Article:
The Monkey Wrench Gang
© 1975 Edward Abbey
“Three things my daddy tried to learn me. ‘Son’, he always said, ‘remember these three precepts and you can’t go wrong. One, never eat at a place called Mom’s. Two, never play cards with a man named Doc.’
‘That’s only two.’
‘I can never recollect the third, and that’s what worries me.'”
They say you can’t stop progress, but with with plastic explosives, thermite, and a few friends, it’s worth a shot. The Monkey Wrench Gang is the madcap adventure story of four very disgruntled folk — a brain surgeon with a predilection for chainsawing billboards, a wayward Mormon, a Green Beret out to wage a one-man war, and a lady-type — who join together to wage a war of sabotage against the industrialists despoiling the Southwest. New Mexico, Utah, Arizona — wherever there’s an unguarded bulldozer, they’ll gum its workings and set it on fire. Where there’s a bridge built at public expense for private gain, with smoggy air thrown in as a bonus gift, they’ll blow it. And where there’s a dam…they will dream and pray for a way to destroy it. The Monkey Wrench Gang chronicles their private beginnings, their chance meeting at the Grand Canyon, and their joint missions which draw down not only entirely too many helicopters, but the wrath of a bishop of the Mormons, who is working on his gubernatorial prospects and can’t have a bunch of anarchists running around setting fire to his plans. Time and again they narrowly escape, but eventually things go south. This is a novel for those who see in the wilderness relief from lunacy, who have wished for a “pre-cision” earthquake to topple the godawful constructs that often mar it.
The Monkey Wrench Gang is a adventure novel in which explosive sabotage mixes with similarly fiery dialogue and humor. A reader who has already encountered Edward Abbey will see him again in these characters; his ardent love for the southwestern wilderness, the thoughtful yearning that it not be ruined, both for its sake and for humanity’s, the contempt for the outsized. It comes through in his characters’ conversations with one another, in their narrative of their ambitions and plight. Abbey is sometimes serious, sometimes farcical. What he takes seriously is the desert wilderness, a vast landscape of breathtaking beauty: what he does not take seriously is ego of man, who thinks he can tame it. Tame it, never — ruin it for others, maybe. That’s what Abbey and his characters aim against. They are against coal factories puffing vile plumes into the open air of the desert, against power lines and roads that only said factories and mines put to use; against the invasion of the southwest by ‘consumers” who want to check the Grand Canyon off their list, for whom the desert is not a profoundly moving — challenging, even — experience, and merely a section of the photo album. Each of the characters have their separate motives: the Green Beret is furious that his home is being ruined by the same corporate SOBs who sent him to Vietnam, Seldom Seen Smith has lost his living because of the damned dam damming up the damned river, and the brain surgeon attributes growing health problems to the increasing amount of factories and mines. (The lady-type is involved because she majored in Classic French Literature, and what else are you going to do with that degree but blow up billboards?) . Mostly, however, there is the conflict between the grand wilderness and the corporate-government complex that has delusions of grandeur but is only a major pain in the tuchus for the common man. Abbey is, and his characters are shadows, of a kind of anarchism. Not the bomb-throwing type (they carefully set their bombs, no reckless flinging-about), but the kind that rages against the Man, embodied in the corporate-government complexes of power plants, mines, and the like.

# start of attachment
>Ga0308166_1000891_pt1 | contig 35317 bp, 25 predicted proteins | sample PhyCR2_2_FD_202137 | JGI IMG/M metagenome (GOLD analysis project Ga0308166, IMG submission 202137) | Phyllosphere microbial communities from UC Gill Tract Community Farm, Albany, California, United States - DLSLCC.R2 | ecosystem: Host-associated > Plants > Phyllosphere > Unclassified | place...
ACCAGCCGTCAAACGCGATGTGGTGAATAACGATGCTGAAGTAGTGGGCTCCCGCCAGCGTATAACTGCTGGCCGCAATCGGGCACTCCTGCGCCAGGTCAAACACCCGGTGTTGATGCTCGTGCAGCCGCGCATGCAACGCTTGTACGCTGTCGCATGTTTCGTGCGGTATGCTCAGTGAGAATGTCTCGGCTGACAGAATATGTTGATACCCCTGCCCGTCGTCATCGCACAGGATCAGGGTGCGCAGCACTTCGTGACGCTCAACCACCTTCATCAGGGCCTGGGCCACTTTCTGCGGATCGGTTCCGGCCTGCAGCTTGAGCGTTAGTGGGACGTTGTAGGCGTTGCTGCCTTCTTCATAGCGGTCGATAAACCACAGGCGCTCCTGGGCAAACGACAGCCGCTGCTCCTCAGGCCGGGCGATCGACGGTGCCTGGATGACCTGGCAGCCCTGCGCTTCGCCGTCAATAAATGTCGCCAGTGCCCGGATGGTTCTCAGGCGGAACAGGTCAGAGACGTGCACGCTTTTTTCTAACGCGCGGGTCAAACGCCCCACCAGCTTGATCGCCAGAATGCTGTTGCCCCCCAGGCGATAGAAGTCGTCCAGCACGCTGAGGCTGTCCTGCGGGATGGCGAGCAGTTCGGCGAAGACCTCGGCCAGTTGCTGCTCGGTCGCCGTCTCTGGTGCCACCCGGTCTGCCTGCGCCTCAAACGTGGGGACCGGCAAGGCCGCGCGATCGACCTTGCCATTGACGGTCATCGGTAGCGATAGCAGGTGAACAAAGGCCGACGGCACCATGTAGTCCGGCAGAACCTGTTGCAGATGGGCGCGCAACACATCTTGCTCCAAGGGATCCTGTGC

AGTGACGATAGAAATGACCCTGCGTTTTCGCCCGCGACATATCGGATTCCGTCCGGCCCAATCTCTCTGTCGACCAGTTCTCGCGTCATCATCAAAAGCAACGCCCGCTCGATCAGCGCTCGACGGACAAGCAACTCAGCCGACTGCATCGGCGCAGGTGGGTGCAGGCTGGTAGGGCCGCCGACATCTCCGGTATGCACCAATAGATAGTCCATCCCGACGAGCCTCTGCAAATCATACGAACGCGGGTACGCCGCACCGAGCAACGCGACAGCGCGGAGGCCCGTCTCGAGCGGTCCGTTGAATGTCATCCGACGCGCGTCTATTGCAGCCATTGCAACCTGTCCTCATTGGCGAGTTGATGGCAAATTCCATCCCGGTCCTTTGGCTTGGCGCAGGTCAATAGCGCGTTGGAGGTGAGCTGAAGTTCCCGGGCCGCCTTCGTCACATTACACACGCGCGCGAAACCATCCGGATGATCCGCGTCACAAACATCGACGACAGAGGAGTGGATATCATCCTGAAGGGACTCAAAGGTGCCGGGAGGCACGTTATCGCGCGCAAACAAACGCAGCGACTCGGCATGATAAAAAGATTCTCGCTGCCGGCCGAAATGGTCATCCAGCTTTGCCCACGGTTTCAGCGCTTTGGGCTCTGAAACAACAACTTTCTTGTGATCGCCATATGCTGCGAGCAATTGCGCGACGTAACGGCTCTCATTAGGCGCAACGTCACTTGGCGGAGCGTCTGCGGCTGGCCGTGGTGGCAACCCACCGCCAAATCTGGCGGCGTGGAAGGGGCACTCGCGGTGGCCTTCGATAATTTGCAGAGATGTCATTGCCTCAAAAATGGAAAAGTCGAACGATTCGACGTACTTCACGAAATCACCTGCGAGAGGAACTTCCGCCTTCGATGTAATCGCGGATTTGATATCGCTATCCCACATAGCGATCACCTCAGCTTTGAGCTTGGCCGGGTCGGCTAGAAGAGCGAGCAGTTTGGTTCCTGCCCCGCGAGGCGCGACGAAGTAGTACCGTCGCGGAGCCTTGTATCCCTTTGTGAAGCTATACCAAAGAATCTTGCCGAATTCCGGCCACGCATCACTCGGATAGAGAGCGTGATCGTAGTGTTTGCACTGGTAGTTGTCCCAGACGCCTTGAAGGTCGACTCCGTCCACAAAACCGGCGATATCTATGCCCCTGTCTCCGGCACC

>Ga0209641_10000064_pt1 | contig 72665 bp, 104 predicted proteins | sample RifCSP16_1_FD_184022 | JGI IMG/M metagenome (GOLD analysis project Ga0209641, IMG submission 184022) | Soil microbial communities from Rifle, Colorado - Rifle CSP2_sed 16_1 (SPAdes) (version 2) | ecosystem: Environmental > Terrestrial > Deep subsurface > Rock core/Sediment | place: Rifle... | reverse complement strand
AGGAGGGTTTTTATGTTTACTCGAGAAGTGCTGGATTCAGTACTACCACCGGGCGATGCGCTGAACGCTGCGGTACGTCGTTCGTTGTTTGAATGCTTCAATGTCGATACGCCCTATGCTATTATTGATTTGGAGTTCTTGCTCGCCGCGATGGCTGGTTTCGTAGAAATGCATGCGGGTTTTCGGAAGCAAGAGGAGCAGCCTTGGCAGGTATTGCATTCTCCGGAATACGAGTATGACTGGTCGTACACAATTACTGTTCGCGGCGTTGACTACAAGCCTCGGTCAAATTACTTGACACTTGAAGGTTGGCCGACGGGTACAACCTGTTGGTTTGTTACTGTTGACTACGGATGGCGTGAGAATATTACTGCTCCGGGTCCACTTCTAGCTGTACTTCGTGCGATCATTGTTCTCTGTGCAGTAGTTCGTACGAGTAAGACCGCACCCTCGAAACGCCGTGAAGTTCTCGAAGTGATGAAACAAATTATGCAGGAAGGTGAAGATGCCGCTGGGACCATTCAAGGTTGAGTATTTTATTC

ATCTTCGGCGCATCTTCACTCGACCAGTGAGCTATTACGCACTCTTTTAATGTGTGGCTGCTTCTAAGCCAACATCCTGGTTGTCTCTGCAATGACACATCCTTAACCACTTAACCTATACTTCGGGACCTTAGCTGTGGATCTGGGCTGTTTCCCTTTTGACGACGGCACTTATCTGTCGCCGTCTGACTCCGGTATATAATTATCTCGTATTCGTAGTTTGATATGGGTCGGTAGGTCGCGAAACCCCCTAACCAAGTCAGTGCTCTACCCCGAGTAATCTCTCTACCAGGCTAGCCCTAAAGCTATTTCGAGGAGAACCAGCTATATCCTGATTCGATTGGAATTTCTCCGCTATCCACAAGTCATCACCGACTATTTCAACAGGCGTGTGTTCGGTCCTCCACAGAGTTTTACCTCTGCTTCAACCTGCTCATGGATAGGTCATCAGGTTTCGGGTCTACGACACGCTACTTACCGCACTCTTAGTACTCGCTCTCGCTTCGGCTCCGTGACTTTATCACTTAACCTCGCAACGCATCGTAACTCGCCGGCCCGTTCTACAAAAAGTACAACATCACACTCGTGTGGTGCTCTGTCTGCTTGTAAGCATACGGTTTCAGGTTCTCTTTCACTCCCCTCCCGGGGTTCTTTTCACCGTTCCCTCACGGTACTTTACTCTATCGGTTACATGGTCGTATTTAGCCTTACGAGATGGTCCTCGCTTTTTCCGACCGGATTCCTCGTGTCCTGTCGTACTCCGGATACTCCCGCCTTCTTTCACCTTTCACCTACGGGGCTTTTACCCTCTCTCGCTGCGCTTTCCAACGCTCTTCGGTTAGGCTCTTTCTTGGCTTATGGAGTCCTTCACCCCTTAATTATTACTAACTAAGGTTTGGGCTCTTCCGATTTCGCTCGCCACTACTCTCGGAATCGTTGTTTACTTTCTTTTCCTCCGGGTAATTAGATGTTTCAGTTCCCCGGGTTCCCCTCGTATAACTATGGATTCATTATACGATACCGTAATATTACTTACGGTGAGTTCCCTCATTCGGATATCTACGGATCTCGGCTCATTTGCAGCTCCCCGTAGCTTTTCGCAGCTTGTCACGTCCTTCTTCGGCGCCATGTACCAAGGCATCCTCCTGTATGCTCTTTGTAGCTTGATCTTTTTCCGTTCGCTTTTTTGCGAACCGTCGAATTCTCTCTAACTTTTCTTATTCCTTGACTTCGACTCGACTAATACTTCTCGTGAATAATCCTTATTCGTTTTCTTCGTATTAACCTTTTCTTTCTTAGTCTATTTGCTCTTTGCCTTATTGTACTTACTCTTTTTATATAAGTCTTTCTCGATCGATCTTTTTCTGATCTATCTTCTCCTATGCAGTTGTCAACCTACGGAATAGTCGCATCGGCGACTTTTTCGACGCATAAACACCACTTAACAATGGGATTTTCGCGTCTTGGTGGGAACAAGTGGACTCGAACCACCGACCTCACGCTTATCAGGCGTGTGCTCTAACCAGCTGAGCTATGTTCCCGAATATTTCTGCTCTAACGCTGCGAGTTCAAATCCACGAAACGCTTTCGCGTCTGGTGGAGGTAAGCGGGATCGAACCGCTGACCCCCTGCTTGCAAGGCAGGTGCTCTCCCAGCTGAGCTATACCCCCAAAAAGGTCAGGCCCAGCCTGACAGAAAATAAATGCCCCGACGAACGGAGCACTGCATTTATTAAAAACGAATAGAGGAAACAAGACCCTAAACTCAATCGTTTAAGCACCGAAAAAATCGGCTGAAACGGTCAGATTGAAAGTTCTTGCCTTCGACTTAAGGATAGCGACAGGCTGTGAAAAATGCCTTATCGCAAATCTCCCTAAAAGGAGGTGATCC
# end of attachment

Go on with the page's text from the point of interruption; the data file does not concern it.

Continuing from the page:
I enjoyed The Monkey Wrench Gang, having long found in Abbey a kindred spirit, at least as far as his small-is-beautiful political convictions and love for the wilderness go. (I hasten to add that I do not share Abbey’s habit of billboard-sawing.) Although Abbey’s books were written during the dawn of the environmentalist movement, no one will find in him a stereotype. His characters, for instance, enthusiastically litter the highways they hate with beer cans, because the vista has been so bespoiled that they are really only defacing the defacement. While the Monkey Wrench Gang isn’t exactly a moral mark to aim at, the dialogue makes this a fun novel, especially if you share Abbey’s preference for decentralization. It’s a nice rebels against the Man sort of tale, at any rate. Abbey is a man to spend time with. What a kick he must have been a few sheets to the wind…